Use this URL to cite or link to this record in EThOS: http://ethos.bl.uk/OrderDetails.do?uin=uk.bl.ethos.549665
Title: An investigation of some organic-based photochemical systems for hydrogen production
Author: Buckthorpe, Kevin E.
Awarding Body: University of Sussex
Current Institution: University of Sussex
Date of Award: 1991
Availability of Full Text:
Access through EThOS:
Abstract:
This project has involved the identification of photochemical and photo-thermolytic reaction cycles for the conversion and storage of solar energy in the form of chemical potential, using the photochemistry of simple organic ketones for the production of hydrogen from alcohols. Several approaches have been investigated which involved; (i) transfer of hydrogen from hydroxyalkyl radicals to aromatic compounds, (ii) photolysis of diphenylhydroxymethyl radicals and (iii) the thermolytic decomposition of pinacols. Irradiation of suitable benzophenone solutions with a 1kW Hg~Xe U.V.lamp generated hydrogen as a photolysis product (by excitation of the diphenylhydroxymethyl radical) and demonstrated that this can be achieved without employing dye lasers for specific photoexcitations. An attempt was made to improve the efficiency of hydrogen production in this system by the photochemical generation of hydroxy alkyl radicals in zeolite channels. Pyrolysis of pinacols under flash vacuum and static thermolysis conditions produced hydrogen and a ketone product. This decomposition is essentially the reverse of a photolytic reduction of the ketone, from which the pinacol may originally be formed, and therefore provides a completed photo-thermolytic cycle for the production of hydrogen from an organic solvent. Two mechanistic routes were proposed for the pinacol decomposition a six-centred molecular process and a mechanism involving free radical intermediates. Experimental evidence and UMINDO calculations were found to support the free radical route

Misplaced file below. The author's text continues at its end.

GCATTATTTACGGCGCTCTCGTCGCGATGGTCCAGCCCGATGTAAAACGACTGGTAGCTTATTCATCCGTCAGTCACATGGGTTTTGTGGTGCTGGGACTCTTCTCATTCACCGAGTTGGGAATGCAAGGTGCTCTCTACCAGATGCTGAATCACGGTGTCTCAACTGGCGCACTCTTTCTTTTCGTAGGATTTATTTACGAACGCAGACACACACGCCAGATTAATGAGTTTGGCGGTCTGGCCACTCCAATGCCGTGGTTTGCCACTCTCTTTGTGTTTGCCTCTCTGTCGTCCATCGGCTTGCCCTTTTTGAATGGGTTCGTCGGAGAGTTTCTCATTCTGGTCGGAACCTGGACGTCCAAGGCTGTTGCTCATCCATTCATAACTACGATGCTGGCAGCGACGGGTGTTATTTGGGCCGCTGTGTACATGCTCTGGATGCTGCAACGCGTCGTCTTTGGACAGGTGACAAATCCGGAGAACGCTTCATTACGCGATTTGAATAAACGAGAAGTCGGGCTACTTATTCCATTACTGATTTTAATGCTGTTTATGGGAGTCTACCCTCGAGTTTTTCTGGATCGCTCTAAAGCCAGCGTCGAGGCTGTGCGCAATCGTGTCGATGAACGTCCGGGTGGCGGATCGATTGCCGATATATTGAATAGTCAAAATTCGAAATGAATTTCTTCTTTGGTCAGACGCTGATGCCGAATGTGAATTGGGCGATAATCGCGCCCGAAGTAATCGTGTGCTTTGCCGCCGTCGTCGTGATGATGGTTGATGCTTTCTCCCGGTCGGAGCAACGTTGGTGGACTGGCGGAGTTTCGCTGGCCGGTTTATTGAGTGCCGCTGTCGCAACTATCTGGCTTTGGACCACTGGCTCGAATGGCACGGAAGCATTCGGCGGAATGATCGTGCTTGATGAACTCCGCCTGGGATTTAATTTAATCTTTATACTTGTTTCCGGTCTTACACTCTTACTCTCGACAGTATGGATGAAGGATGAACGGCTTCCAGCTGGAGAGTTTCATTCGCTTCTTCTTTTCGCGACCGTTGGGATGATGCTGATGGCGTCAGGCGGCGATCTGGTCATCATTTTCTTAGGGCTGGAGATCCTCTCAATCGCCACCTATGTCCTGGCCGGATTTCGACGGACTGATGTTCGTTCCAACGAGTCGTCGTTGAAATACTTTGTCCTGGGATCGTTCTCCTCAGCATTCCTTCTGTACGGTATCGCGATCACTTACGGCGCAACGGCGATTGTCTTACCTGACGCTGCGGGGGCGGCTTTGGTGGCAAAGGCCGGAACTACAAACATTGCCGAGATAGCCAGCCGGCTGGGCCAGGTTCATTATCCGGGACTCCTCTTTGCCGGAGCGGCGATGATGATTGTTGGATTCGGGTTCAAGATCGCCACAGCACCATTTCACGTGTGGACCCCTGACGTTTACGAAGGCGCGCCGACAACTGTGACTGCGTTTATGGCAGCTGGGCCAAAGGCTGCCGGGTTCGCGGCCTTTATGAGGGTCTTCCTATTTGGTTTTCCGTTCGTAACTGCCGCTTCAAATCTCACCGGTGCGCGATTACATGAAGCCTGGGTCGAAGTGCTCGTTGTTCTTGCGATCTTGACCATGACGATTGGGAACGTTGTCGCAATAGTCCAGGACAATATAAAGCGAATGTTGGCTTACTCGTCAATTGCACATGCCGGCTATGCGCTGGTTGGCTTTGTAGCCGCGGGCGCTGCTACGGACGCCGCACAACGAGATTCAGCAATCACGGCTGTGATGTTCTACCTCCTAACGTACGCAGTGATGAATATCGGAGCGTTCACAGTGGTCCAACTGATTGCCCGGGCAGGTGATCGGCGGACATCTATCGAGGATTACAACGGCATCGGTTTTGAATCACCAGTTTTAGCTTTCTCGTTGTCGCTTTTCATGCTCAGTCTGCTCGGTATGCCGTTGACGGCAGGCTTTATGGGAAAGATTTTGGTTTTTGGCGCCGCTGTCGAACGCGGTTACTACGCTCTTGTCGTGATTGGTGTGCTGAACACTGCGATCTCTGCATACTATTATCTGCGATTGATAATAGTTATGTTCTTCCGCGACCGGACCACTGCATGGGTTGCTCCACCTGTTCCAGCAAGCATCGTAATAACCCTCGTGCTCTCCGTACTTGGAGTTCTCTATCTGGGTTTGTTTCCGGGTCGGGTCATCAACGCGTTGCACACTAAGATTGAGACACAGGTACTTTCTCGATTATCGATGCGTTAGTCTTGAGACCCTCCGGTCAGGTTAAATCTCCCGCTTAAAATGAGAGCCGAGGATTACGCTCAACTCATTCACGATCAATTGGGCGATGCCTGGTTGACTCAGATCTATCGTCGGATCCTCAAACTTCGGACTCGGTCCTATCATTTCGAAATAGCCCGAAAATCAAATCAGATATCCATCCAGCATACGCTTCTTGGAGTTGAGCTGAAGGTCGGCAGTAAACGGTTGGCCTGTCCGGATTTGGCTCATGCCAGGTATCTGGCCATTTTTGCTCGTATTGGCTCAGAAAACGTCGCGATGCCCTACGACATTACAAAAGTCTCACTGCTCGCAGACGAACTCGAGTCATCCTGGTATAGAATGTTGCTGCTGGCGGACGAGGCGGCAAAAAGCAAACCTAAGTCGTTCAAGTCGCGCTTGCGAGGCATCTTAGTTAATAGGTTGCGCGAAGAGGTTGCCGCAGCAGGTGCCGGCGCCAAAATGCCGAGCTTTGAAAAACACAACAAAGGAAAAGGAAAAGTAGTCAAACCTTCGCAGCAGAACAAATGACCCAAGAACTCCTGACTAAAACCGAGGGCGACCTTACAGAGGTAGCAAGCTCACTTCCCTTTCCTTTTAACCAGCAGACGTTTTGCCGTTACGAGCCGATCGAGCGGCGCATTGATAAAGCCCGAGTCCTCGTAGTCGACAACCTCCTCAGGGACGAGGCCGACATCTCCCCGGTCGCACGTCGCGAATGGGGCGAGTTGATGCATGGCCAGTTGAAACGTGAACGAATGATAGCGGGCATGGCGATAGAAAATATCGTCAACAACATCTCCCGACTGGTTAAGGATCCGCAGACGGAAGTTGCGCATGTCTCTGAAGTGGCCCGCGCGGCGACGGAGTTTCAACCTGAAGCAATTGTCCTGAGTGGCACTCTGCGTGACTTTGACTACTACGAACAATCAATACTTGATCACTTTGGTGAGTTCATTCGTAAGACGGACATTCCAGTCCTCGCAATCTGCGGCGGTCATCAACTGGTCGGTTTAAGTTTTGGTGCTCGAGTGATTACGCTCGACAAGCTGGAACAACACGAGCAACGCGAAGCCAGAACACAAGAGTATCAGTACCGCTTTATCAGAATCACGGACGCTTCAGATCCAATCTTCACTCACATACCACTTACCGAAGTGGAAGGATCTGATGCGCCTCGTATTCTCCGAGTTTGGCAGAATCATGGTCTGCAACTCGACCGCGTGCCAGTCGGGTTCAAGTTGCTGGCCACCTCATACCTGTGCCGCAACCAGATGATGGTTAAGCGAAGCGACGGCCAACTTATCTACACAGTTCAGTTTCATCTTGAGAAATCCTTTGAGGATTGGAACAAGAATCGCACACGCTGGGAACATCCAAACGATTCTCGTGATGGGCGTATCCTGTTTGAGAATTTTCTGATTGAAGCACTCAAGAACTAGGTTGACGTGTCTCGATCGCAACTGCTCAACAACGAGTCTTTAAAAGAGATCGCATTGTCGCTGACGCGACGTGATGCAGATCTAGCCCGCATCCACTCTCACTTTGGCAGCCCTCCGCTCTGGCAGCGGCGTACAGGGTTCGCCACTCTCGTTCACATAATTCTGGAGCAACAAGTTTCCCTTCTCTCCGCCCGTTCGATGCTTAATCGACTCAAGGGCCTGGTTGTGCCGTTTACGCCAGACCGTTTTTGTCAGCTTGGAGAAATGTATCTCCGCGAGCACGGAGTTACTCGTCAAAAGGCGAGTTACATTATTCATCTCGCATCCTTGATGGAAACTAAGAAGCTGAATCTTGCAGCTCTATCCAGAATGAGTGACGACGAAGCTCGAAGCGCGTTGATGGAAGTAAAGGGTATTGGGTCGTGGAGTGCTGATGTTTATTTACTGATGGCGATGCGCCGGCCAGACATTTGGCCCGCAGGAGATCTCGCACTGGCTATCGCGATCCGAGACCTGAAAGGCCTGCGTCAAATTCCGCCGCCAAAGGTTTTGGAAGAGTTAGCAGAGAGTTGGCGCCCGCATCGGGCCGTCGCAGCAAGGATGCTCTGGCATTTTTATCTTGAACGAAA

Supervisor: Not available Sponsor: Not available
Qualification Name: Thesis (Ph.D.) Qualification Level: Doctoral
EThOS ID: uk.bl.ethos.549665  DOI: Not available
Share: